Over the years, I have visited the hoodoos in Alberta’s Badlands on several occasions. These quirky columns of sand and stone seem to beckon travelers as though calling for company. The largest, most impressive cluster of hoodoos is only a 15-minute drive east of Drumheller on Highway 10 but others can be found scattered throughout the area.
Using rock and sand deposited 70-75 million years ago during the Cretaceous Period together with clay formed from ancient volcanic ash, Mother Nature has sculpted these odd obelisks with wind, water and frost as her tools. Beginning with a base of shale, the pillars are formed from sand capped in stone. The caprocks are quite tough and contain calcite cement, but the pillars below are remarkably fragile and erode as much as one centimeter each year. In France, such formations are known as fairy chimneys, a term which I think describes them well.
The Blackfoot and Cree believed these pillars were giants immobilized during the day but coming alive at night to hurl stones at any intruders trying to harm the people in the area – a tale which brilliantly captures the wonderful combination of vulnerability and strength found in the hoodoos.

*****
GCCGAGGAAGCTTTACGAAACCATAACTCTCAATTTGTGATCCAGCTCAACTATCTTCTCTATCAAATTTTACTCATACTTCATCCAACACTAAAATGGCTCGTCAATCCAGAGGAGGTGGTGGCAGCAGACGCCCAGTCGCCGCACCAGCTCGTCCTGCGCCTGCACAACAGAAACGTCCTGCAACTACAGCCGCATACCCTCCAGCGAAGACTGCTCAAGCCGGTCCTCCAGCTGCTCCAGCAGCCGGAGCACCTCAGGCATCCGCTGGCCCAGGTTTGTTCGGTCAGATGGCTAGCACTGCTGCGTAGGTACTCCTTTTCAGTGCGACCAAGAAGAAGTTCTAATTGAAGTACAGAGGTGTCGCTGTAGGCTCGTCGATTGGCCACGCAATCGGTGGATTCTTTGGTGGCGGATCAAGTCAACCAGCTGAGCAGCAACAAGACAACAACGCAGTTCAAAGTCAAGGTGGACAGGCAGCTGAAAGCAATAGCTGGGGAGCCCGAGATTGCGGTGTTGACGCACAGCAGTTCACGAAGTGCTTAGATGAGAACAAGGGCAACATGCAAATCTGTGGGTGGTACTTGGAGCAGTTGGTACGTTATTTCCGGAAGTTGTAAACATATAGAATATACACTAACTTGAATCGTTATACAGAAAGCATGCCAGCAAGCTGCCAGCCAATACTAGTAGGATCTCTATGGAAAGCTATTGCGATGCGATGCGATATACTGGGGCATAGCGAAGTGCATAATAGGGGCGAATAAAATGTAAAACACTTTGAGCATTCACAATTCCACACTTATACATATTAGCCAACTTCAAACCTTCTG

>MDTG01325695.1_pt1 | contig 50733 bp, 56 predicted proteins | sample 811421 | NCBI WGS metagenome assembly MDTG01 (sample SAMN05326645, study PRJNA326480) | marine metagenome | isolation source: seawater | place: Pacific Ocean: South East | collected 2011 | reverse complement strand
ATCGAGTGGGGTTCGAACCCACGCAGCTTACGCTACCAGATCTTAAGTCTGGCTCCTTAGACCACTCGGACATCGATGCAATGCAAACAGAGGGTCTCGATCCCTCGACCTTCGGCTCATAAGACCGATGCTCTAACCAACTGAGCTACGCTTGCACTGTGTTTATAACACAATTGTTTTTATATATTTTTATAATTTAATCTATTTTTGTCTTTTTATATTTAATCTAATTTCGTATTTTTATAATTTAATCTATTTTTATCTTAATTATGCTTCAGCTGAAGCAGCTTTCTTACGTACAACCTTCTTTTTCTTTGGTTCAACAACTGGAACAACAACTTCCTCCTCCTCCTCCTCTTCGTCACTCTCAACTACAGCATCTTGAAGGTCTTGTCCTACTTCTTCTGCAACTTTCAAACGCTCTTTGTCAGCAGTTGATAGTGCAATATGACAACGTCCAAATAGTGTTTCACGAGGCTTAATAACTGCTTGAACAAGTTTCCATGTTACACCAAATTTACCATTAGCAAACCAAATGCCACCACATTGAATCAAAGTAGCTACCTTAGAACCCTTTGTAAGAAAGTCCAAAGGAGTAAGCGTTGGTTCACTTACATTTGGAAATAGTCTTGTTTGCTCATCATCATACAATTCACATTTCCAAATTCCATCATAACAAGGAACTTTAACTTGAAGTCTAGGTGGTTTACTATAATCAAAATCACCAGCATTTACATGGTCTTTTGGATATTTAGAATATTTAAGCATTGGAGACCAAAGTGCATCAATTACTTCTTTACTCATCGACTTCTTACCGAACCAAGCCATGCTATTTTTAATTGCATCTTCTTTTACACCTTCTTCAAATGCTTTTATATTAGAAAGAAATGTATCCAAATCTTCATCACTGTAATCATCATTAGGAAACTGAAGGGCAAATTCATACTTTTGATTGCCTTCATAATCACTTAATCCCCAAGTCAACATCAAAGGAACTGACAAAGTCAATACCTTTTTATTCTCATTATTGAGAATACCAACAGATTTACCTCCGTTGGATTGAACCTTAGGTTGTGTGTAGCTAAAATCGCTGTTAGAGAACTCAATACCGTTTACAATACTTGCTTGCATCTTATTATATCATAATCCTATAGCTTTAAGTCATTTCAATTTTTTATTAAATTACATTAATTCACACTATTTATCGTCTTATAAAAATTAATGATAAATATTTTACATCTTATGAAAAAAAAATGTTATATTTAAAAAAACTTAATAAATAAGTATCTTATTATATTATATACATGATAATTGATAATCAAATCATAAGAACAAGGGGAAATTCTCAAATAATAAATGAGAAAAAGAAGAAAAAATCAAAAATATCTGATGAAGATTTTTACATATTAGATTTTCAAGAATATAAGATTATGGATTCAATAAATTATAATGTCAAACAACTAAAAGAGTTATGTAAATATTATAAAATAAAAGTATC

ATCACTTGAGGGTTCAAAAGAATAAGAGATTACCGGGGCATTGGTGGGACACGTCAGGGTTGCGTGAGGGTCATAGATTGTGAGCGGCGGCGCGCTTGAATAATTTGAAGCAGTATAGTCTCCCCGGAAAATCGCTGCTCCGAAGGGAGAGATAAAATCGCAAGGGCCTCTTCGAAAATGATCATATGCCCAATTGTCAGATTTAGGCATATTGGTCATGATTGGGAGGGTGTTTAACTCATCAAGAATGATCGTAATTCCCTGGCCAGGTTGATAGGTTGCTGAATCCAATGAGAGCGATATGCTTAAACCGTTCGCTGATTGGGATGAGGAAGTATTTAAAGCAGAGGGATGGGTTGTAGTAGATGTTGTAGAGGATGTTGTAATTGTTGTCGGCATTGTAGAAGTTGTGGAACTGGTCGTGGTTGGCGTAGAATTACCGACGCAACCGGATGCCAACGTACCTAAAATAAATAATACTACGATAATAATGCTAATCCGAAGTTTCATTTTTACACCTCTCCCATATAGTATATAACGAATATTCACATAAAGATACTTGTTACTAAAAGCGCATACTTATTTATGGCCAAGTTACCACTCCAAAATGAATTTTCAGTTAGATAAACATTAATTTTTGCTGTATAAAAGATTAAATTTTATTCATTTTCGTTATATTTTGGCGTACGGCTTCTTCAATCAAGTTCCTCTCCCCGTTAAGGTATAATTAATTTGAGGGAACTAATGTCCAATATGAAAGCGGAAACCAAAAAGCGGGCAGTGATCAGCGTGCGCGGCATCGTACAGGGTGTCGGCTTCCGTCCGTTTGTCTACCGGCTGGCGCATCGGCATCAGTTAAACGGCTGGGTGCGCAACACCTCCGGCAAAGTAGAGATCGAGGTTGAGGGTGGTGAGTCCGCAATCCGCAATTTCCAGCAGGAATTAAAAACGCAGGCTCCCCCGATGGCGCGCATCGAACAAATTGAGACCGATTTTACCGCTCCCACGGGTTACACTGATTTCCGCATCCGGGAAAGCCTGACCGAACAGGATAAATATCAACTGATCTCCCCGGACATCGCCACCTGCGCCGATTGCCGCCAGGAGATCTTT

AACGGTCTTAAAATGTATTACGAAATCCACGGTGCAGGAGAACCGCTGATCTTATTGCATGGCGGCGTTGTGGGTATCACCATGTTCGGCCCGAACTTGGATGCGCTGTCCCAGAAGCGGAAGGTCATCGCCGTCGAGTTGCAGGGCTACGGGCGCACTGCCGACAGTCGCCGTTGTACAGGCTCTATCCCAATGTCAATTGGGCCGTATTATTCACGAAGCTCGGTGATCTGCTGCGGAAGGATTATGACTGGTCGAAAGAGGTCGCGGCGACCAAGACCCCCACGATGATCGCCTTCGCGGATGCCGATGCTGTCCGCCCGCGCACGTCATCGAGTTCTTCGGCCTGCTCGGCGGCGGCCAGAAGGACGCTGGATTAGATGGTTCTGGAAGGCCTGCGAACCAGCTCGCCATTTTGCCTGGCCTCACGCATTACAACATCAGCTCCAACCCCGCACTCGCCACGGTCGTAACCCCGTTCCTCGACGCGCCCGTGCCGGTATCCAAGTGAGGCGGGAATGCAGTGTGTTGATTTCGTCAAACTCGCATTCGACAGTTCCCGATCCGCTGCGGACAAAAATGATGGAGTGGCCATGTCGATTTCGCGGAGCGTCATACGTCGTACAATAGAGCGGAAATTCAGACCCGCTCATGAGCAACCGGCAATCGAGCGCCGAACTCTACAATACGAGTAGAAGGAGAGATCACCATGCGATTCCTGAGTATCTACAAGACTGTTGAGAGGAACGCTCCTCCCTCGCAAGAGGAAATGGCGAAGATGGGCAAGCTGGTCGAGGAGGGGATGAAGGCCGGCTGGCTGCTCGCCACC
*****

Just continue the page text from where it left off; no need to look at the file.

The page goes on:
A plaque at the site says that the term ‘hoodoo’ means “to arouse resentment and to practice retribution’ in the Hausa language of West Africa and is a type of folk magic. Personally, I think it much more likely that the word given to the rock formations in Alberta’s Badlands is derived from ‘voodoo’ since the first Europeans in the area were alarmed by the strange-looking shapes and worried that they were the result of some sort of evil magic or ‘voodoo’.
No matter how the word was derived, it certainly suits these sand sculptures. Standing in this valley of rounded clefts with its layers of sedimentary rock and sand undulating around you like ripples in a river, you can almost hear the wind whisper as it passes through these pillars, ‘hoooo doooo’.
Walking platforms and pathways have been placed throughout main hoodoo formations and visitors are asked to remain on them to help preserve these irreplaceable landmarks. There are also interpretative plaques with information on the landscape and plant life. The more adventurous can hike along dirt paths that lead throughout the canyon to the ridges above. Be careful if it rains as the bedonite clay in the area can get very slippery when it is wet.